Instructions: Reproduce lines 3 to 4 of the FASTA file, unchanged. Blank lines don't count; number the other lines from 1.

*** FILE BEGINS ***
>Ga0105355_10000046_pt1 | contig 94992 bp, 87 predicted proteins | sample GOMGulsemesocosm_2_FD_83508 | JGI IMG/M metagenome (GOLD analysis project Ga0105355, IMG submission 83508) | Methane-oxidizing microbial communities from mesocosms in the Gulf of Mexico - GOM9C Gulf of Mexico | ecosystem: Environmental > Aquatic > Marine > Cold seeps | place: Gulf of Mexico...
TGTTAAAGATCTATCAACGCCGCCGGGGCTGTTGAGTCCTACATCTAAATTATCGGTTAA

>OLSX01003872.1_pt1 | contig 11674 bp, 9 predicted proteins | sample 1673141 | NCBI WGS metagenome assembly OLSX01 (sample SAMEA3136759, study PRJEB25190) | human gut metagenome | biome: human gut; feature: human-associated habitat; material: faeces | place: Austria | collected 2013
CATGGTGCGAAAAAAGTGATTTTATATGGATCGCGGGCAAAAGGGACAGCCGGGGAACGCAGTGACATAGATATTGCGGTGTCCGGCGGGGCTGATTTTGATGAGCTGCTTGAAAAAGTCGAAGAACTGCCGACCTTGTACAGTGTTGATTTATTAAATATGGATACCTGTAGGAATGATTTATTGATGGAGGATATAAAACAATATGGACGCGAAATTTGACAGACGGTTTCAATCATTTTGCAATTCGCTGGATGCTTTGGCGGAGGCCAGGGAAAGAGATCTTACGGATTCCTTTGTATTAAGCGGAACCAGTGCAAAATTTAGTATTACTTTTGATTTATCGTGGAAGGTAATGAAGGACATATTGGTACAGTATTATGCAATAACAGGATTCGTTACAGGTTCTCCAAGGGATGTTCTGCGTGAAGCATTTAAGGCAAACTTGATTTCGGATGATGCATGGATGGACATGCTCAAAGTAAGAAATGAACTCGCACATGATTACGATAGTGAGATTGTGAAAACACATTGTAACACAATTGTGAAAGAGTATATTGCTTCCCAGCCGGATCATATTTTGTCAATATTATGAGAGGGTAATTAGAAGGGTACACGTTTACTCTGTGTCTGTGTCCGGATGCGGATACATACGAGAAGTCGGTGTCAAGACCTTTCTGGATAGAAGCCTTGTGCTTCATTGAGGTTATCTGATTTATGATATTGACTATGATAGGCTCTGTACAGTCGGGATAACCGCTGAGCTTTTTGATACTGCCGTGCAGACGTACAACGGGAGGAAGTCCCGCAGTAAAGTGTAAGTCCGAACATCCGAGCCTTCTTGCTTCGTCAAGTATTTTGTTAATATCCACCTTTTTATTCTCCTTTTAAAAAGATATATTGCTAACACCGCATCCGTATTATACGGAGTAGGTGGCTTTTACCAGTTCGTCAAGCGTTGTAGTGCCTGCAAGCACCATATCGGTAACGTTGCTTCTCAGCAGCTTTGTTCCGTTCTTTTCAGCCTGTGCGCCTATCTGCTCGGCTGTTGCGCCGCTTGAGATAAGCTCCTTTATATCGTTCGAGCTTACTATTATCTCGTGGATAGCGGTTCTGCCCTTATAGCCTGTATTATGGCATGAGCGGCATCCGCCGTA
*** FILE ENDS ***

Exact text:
>OLSX01003872.1_pt1 | contig 11674 bp, 9 predicted proteins | sample 1673141 | NCBI WGS metagenome assembly OLSX01 (sample SAMEA3136759, study PRJEB25190) | human gut metagenome | biome: human gut; feature: human-associated habitat; material: faeces | place: Austria | collected 2013
CATGGTGCGAAAAAAGTGATTTTATATGGATCGCGGGCAAAAGGGACAGCCGGGGAACGCAGTGACATAGATATTGCGGTGTCCGGCGGGGCTGATTTTGATGAGCTGCTTGAAAAAGTCGAAGAACTGCCGACCTTGTACAGTGTTGATTTATTAAATATGGATACCTGTAGGAATGATTTATTGATGGAGGATATAAAACAATATGGACGCGAAATTTGACAGACGGTTTCAATCATTTTGCAATTCGCTGGATGCTTTGGCGGAGGCCAGGGAAAGAGATCTTACGGATTCCTTTGTATTAAGCGGAACCAGTGCAAAATTTAGTATTACTTTTGATTTATCGTGGAAGGTAATGAAGGACATATTGGTACAGTATTATGCAATAACAGGATTCGTTACAGGTTCTCCAAGGGATGTTCTGCGTGAAGCATTTAAGGCAAACTTGATTTCGGATGATGCATGGATGGACATGCTCAAAGTAAGAAATGAACTCGCACATGATTACGATAGTGAGATTGTGAAAACACATTGTAACACAATTGTGAAAGAGTATATTGCTTCCCAGCCGGATCATATTTTGTCAATATTATGAGAGGGTAATTAGAAGGGTACACGTTTACTCTGTGTCTGTGTCCGGATGCGGATACATACGAGAAGTCGGTGTCAAGACCTTTCTGGATAGAAGCCTTGTGCTTCATTGAGGTTATCTGATTTATGATATTGACTATGATAGGCTCTGTACAGTCGGGATAACCGCTGAGCTTTTTGATACTGCCGTGCAGACGTACAACGGGAGGAAGTCCCGCAGTAAAGTGTAAGTCCGAACATCCGAGCCTTCTTGCTTCGTCAAGTATTTTGTTAATATCCACCTTTTTATTCTCCTTTTAAAAAGATATATTGCTAACACCGCATCCGTATTATACGGAGTAGGTGGCTTTTACCAGTTCGTCAAGCGTTGTAGTGCCTGCAAGCACCATATCGGTAACGTTGCTTCTCAGCAGCTTTGTTCCGTTCTTTTCAGCCTGTGCGCCTATCTGCTCGGCTGTTGCGCCGCTTGAGATAAGCTCCTTTATATCGTTCGAGCTTACTATTATCTCGTGGATAGCGGTTCTGCCCTTATAGCCTGTATTATGGCATGAGCGGCATCCGCCGTA